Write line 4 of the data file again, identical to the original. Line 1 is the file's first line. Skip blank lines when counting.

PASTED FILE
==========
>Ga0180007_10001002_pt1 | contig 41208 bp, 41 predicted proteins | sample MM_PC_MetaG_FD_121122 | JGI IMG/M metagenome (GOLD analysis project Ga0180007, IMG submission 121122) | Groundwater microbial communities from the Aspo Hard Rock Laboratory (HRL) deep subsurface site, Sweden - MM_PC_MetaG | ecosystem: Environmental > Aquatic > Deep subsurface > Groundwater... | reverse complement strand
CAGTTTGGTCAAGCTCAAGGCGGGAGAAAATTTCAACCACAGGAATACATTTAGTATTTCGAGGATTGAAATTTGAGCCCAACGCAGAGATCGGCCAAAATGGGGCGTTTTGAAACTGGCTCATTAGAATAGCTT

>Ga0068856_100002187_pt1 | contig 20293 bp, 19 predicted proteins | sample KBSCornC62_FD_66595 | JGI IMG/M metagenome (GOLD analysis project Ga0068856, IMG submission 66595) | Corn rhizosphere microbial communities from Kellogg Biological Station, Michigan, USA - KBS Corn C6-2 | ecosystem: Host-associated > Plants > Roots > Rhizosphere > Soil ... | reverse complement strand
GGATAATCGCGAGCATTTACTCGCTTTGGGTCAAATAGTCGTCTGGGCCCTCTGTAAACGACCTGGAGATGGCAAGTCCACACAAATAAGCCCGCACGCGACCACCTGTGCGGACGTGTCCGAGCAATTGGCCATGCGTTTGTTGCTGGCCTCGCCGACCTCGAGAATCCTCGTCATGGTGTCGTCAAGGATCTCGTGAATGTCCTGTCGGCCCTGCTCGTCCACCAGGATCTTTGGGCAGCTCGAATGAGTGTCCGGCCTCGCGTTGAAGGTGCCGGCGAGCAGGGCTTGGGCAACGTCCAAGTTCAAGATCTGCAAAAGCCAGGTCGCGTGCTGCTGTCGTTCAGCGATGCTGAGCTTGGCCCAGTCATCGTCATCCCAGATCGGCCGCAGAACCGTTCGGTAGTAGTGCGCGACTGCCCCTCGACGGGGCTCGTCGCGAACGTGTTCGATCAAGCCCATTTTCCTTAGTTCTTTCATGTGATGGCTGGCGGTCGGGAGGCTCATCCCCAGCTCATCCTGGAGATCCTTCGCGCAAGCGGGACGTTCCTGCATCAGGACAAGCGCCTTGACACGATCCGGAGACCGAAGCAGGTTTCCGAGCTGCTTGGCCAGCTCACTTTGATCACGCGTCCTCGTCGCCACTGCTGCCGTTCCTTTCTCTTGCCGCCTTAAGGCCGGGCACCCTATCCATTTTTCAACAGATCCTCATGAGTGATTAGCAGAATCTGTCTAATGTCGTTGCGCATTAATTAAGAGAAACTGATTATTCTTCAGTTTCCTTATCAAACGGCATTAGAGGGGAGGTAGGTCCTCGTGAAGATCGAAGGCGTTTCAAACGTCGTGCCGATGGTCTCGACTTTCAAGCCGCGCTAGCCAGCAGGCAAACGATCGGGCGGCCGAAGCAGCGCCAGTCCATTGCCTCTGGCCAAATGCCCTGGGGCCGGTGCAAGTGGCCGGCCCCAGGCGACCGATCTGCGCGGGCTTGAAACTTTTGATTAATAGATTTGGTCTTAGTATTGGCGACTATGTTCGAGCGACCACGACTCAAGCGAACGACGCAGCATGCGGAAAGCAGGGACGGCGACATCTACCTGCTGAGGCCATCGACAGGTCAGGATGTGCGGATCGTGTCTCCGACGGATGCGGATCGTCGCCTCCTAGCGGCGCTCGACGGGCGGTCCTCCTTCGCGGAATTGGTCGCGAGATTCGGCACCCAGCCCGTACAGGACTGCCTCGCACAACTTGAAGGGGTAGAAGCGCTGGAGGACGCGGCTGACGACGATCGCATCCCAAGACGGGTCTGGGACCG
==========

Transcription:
GGATAATCGCGAGCATTTACTCGCTTTGGGTCAAATAGTCGTCTGGGCCCTCTGTAAACGACCTGGAGATGGCAAGTCCACACAAATAAGCCCGCACGCGACCACCTGTGCGGACGTGTCCGAGCAATTGGCCATGCGTTTGTTGCTGGCCTCGCCGACCTCGAGAATCCTCGTCATGGTGTCGTCAAGGATCTCGTGAATGTCCTGTCGGCCCTGCTCGTCCACCAGGATCTTTGGGCAGCTCGAATGAGTGTCCGGCCTCGCGTTGAAGGTGCCGGCGAGCAGGGCTTGGGCAACGTCCAAGTTCAAGATCTGCAAAAGCCAGGTCGCGTGCTGCTGTCGTTCAGCGATGCTGAGCTTGGCCCAGTCATCGTCATCCCAGATCGGCCGCAGAACCGTTCGGTAGTAGTGCGCGACTGCCCCTCGACGGGGCTCGTCGCGAACGTGTTCGATCAAGCCCATTTTCCTTAGTTCTTTCATGTGATGGCTGGCGGTCGGGAGGCTCATCCCCAGCTCATCCTGGAGATCCTTCGCGCAAGCGGGACGTTCCTGCATCAGGACAAGCGCCTTGACACGATCCGGAGACCGAAGCAGGTTTCCGAGCTGCTTGGCCAGCTCACTTTGATCACGCGTCCTCGTCGCCACTGCTGCCGTTCCTTTCTCTTGCCGCCTTAAGGCCGGGCACCCTATCCATTTTTCAACAGATCCTCATGAGTGATTAGCAGAATCTGTCTAATGTCGTTGCGCATTAATTAAGAGAAACTGATTATTCTTCAGTTTCCTTATCAAACGGCATTAGAGGGGAGGTAGGTCCTCGTGAAGATCGAAGGCGTTTCAAACGTCGTGCCGATGGTCTCGACTTTCAAGCCGCGCTAGCCAGCAGGCAAACGATCGGGCGGCCGAAGCAGCGCCAGTCCATTGCCTCTGGCCAAATGCCCTGGGGCCGGTGCAAGTGGCCGGCCCCAGGCGACCGATCTGCGCGGGCTTGAAACTTTTGATTAATAGATTTGGTCTTAGTATTGGCGACTATGTTCGAGCGACCACGACTCAAGCGAACGACGCAGCATGCGGAAAGCAGGGACGGCGACATCTACCTGCTGAGGCCATCGACAGGTCAGGATGTGCGGATCGTGTCTCCGACGGATGCGGATCGTCGCCTCCTAGCGGCGCTCGACGGGCGGTCCTCCTTCGCGGAATTGGTCGCGAGATTCGGCACCCAGCCCGTACAGGACTGCCTCGCACAACTTGAAGGGGTAGAAGCGCTGGAGGACGCGGCTGACGACGATCGCATCCCAAGACGGGTCTGGGACCG